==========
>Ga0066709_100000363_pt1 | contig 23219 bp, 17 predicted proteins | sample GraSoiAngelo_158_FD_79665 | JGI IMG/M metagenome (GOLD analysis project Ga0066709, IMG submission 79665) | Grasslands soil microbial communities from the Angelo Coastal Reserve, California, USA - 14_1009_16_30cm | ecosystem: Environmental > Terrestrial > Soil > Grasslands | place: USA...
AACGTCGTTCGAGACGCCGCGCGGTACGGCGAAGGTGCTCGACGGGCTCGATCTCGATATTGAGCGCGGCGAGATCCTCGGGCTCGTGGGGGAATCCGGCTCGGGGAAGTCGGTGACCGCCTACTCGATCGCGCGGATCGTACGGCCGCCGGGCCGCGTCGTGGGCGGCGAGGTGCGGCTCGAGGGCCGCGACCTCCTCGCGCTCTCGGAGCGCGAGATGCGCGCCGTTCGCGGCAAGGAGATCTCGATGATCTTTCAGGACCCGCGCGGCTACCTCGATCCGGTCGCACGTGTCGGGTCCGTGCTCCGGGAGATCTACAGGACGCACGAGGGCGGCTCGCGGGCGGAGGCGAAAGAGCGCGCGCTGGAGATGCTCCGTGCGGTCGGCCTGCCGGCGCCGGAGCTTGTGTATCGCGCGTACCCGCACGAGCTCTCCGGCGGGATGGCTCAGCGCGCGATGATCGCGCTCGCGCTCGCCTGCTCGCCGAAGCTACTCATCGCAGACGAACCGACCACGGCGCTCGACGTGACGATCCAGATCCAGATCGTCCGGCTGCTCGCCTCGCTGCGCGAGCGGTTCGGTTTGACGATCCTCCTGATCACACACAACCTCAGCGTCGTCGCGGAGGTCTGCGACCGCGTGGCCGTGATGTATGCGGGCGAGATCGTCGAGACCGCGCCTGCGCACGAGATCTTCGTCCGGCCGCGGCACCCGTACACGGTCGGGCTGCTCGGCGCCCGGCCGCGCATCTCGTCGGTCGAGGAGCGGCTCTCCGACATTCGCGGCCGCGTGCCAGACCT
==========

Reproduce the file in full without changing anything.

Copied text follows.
>Ga0066709_100000363_pt1 | contig 23219 bp, 17 predicted proteins | sample GraSoiAngelo_158_FD_79665 | JGI IMG/M metagenome (GOLD analysis project Ga0066709, IMG submission 79665) | Grasslands soil microbial communities from the Angelo Coastal Reserve, California, USA - 14_1009_16_30cm | ecosystem: Environmental > Terrestrial > Soil > Grasslands | place: USA...
AACGTCGTTCGAGACGCCGCGCGGTACGGCGAAGGTGCTCGACGGGCTCGATCTCGATATTGAGCGCGGCGAGATCCTCGGGCTCGTGGGGGAATCCGGCTCGGGGAAGTCGGTGACCGCCTACTCGATCGCGCGGATCGTACGGCCGCCGGGCCGCGTCGTGGGCGGCGAGGTGCGGCTCGAGGGCCGCGACCTCCTCGCGCTCTCGGAGCGCGAGATGCGCGCCGTTCGCGGCAAGGAGATCTCGATGATCTTTCAGGACCCGCGCGGCTACCTCGATCCGGTCGCACGTGTCGGGTCCGTGCTCCGGGAGATCTACAGGACGCACGAGGGCGGCTCGCGGGCGGAGGCGAAAGAGCGCGCGCTGGAGATGCTCCGTGCGGTCGGCCTGCCGGCGCCGGAGCTTGTGTATCGCGCGTACCCGCACGAGCTCTCCGGCGGGATGGCTCAGCGCGCGATGATCGCGCTCGCGCTCGCCTGCTCGCCGAAGCTACTCATCGCAGACGAACCGACCACGGCGCTCGACGTGACGATCCAGATCCAGATCGTCCGGCTGCTCGCCTCGCTGCGCGAGCGGTTCGGTTTGACGATCCTCCTGATCACACACAACCTCAGCGTCGTCGCGGAGGTCTGCGACCGCGTGGCCGTGATGTATGCGGGCGAGATCGTCGAGACCGCGCCTGCGCACGAGATCTTCGTCCGGCCGCGGCACCCGTACACGGTCGGGCTGCTCGGCGCCCGGCCGCGCATCTCGTCGGTCGAGGAGCGGCTCTCCGACATTCGCGGCCGCGTGCCAGACCT